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Editor,—American tegumentary leishmaniasis is an endemic disease occurring in Latin America, especially in Brazil.1 The agent is the protozoanLeishmania, transmitted by sand flies.Leishmania v braziliensis causes the mucocutaneous form of the disease, in which systemic dissemination to mucous membranes follows the primary ulcerative skin lesion.
We report a patient with nasal and conjunctival mucous leishmaniasis who developed an epidermoid carcinoma in the orbit.
A 58 year old man presented with a painless conjunctival mass of 2 months' duration. He reported nasal and mouth wounds and nasal flattening for 3 years and had a depressed scar in his right leg caused by an ulcer that developed 6 years before. He had been treated with N-methyl glucamine antimoniate 2 years before and underwent nasal reconstruction 1 year later. The patient had been a smoker and an alcoholic for 30 years and lived in an endemic region for tegumentar leishmaniasis.
Slit lamp examination revealed a lower left conjunctival nodule of 3×1 cm (Fig 1A) and ipsilateral dacryocystitis. The remainder of the ocular examination was normal. Leishmanin skin test and serology were positive. Biopsies of the conjunctival, mouth, and nasal lesions showed a chronic inflammatory process rich in plasmocytes and an immunohistochemical test was positive forLeishmania (Fig 1C). Dacryocystography disclosed left lacrimal duct stenosis and skin fistulisation, left maxillary sinus opacification, and nasal septum destruction. The patient was treated with intravenous amphotericin B (total dose 2500 mg), with reduction of the conjunctival lesion (Fig 1B). Immunohistochemistry in a new biopsy was negative.
The patient was lost to follow up for 2 years, when he showed up with left proptosis and destruction of the internal ocular commissure (Fig 1D). Computed tomography revealed a solid mass eroding the walls of the left maxillary sinus, zygomatic arch, and orbital floor (Fig2A). A biopsy of the maxillary tumour disclosed epidermoid carcinoma (Fig 2B). The patient underwent left maxillectomy and orbit exenteration. One year after surgery, the patient presented with partial dehiscence of the frontal flap, a local biopsy showing carcinoma recurrence. Face magnetic resonance did not show signs of tumour. The patient did not return to the hospital.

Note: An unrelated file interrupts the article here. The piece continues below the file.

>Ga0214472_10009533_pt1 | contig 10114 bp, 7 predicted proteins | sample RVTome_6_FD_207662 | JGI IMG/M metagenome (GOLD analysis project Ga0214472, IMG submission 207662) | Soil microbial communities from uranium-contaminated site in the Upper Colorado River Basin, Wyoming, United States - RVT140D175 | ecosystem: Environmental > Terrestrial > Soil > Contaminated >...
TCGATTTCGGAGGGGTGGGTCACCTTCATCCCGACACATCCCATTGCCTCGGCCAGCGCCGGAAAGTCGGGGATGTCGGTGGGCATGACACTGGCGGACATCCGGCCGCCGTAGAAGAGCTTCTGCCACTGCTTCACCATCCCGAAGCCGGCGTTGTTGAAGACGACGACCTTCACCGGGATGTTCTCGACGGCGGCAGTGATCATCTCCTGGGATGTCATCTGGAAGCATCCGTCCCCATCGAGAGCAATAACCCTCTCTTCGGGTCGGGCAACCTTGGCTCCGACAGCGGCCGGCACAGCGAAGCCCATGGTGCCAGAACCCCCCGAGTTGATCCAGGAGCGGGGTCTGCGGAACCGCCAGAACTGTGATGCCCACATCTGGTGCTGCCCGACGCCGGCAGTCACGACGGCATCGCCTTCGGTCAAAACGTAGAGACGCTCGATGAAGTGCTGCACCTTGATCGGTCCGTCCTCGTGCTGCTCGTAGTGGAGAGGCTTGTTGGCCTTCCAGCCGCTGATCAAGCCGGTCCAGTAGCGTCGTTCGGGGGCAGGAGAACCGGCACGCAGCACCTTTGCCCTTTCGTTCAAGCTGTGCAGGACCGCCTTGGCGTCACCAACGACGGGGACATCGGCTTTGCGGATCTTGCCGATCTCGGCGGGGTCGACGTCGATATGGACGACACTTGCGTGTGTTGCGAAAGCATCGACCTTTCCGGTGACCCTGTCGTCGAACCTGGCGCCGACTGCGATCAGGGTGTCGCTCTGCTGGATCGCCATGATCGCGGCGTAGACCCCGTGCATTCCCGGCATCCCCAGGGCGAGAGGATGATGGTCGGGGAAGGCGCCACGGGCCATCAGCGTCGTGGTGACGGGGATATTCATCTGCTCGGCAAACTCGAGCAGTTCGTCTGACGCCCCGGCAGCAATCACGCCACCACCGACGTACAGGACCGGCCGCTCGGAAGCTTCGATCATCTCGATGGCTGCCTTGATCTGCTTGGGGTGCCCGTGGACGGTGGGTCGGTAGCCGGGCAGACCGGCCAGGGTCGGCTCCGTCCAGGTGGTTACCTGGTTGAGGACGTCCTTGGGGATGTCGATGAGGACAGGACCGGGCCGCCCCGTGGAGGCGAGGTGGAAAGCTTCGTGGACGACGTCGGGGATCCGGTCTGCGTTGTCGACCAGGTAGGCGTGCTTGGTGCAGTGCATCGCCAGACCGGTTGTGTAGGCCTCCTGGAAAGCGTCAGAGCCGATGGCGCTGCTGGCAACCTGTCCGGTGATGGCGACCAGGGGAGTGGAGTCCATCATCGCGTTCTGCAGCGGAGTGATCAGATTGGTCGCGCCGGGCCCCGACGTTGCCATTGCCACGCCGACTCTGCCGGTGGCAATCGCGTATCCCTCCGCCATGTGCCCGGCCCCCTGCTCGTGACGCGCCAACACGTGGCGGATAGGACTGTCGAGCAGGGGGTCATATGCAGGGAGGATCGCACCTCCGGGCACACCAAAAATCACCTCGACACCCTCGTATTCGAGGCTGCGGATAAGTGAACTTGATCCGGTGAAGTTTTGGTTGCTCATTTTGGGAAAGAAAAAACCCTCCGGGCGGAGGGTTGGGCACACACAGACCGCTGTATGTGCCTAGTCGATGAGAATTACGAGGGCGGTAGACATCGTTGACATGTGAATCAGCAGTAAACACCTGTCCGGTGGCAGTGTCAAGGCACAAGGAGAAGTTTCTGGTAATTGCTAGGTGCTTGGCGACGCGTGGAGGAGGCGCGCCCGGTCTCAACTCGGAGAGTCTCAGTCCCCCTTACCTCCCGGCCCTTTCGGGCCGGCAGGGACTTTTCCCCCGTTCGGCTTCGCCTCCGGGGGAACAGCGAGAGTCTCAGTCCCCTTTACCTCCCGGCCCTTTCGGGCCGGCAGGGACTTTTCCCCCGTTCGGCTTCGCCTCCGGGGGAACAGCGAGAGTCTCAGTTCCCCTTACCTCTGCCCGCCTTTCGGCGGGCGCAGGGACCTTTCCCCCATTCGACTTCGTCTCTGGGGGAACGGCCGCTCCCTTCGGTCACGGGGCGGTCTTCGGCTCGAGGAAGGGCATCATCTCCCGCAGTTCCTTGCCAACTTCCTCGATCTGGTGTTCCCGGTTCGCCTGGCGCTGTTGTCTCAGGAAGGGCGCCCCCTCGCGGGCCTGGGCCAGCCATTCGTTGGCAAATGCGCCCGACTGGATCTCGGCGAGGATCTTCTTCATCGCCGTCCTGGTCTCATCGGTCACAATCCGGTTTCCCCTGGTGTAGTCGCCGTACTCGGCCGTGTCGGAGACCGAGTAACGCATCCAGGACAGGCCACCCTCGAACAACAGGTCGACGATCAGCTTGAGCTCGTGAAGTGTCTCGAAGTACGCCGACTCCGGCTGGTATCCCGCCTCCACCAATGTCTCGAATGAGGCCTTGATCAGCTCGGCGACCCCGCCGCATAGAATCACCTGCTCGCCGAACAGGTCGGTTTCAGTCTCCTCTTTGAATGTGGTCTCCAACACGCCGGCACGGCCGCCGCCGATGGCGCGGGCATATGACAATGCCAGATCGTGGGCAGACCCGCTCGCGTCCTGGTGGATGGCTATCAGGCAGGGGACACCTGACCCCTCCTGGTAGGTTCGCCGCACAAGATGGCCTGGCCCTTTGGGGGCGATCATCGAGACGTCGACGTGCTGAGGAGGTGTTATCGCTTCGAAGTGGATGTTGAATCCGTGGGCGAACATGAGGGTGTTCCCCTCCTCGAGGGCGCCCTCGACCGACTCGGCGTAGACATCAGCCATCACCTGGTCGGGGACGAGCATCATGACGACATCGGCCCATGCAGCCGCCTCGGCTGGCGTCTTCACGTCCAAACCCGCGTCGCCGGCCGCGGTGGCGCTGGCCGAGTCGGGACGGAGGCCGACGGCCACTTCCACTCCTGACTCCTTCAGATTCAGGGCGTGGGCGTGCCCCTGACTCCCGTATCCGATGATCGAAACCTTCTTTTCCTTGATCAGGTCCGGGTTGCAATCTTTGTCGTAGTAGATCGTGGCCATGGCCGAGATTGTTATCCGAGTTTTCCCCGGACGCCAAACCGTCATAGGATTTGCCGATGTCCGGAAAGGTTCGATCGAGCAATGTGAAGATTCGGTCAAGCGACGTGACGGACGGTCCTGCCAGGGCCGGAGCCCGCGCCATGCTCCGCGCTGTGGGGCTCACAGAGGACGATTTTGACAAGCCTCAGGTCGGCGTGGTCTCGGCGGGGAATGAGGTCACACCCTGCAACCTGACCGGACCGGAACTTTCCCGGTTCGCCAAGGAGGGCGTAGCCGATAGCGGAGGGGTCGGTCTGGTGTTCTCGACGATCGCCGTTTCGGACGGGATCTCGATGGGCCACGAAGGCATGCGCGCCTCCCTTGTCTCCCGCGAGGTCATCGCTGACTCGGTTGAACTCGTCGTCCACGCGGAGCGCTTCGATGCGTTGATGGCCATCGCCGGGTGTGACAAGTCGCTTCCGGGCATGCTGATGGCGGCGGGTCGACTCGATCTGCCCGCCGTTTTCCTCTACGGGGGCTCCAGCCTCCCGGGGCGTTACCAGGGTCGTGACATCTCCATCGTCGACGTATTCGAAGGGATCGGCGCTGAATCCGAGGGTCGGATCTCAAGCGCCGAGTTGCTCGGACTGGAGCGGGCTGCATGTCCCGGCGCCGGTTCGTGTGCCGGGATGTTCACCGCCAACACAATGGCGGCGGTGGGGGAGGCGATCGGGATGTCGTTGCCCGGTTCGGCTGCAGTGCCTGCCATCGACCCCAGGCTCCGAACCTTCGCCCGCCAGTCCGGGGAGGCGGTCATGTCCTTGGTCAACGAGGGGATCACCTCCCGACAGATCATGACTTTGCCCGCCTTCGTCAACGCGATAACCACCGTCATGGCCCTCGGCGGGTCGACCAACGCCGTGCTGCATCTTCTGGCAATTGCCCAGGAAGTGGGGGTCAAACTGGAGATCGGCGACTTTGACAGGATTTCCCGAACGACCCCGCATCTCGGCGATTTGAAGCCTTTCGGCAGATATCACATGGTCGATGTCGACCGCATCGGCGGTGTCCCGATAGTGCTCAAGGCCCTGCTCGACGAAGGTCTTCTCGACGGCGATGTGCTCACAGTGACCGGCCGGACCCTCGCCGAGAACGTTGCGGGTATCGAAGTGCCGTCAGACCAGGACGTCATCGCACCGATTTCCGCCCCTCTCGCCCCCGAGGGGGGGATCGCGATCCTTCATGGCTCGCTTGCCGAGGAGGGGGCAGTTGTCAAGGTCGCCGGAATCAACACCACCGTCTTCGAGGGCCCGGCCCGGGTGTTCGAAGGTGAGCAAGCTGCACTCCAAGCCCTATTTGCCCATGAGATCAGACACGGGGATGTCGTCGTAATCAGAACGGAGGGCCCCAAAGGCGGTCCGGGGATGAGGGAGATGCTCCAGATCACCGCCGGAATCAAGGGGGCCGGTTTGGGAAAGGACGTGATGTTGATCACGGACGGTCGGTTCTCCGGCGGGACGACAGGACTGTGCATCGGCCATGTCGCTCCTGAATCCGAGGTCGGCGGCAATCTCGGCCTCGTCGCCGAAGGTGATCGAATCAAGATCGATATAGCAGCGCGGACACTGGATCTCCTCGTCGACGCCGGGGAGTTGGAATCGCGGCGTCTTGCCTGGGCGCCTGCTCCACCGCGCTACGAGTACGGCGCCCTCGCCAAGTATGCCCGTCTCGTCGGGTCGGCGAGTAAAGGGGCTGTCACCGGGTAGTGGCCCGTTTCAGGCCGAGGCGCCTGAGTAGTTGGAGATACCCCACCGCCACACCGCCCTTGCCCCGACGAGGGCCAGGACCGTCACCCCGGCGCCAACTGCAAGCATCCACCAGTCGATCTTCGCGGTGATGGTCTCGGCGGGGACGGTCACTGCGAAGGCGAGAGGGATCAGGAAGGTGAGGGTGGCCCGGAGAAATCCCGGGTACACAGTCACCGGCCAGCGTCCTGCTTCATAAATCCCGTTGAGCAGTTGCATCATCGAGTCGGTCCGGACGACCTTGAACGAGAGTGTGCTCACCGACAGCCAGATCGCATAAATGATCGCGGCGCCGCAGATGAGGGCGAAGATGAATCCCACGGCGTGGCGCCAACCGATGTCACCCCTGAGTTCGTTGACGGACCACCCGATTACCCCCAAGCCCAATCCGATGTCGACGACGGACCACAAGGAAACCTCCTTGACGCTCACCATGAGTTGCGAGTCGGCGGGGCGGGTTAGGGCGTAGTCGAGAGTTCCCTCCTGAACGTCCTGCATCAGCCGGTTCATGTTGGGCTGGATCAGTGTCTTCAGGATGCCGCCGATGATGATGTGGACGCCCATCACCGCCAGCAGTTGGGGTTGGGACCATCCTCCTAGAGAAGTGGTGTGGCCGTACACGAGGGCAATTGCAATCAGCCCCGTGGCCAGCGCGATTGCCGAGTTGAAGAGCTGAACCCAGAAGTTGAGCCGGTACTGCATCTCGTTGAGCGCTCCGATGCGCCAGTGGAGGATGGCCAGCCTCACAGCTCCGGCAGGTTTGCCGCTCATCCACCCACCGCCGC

The upper airway is the most affected site in mucocutaneous leishmaniasis (MCL), and extensive destruction of nasal mucous membranes and cartilage, invasion of the face sinuses, oral cavity, larynx, and pharynx may occur. Diagnosis is confirmed by the demonstration of intracellular leishmania amastigotes in Giemsa stained slit skin smears, although the parasite may be difficult to find in chronic lesions. Immunohistochemistry for leishmania antigens is an important diagnostic tool. Histopathological analysis discloses features ranging from inflammatory infiltration of mononuclear cells and neutrophils to a granulomatous reaction.2 Pentavalent antimony is the drug of choice for the treatment of all types of leishmaniasis. In resistant cases, amphotericin B or pentamidine isothionate is indicated.
Cutaneous leishmaniasis of the eyelid is the most common ophthalmological finding in oriental and occidental tegumentary leishmaniasis,3 and conjunctival involvement may appear as an associated4 or isolated finding.5 Other ocular features in MCL include interstitial keratitis,6iridocyclitis,7 and chronic dacryocystitis.8
In the case reported here, the malignant tumour may have been present in the initial condition, but the diagnosis of MCL and the favourable response to treatment meant that a more extensive search for an additional diagnosis was not carried out. The development of a neoplasm at the site of a previous dermal scar is a well recognised phenomenon. Basal cell carcinomas have been reported to arise from a previous cutaneous leishmaniasis lesion.9 10 To our knowledge, this is the first case of development of a squamous cell carcinoma from a previous mucous leishmania lesion with major involvement of the eye.
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Capsule staining and mature cataracts: a comparison of indocyanine green and trypan blue dyes. D F Chang
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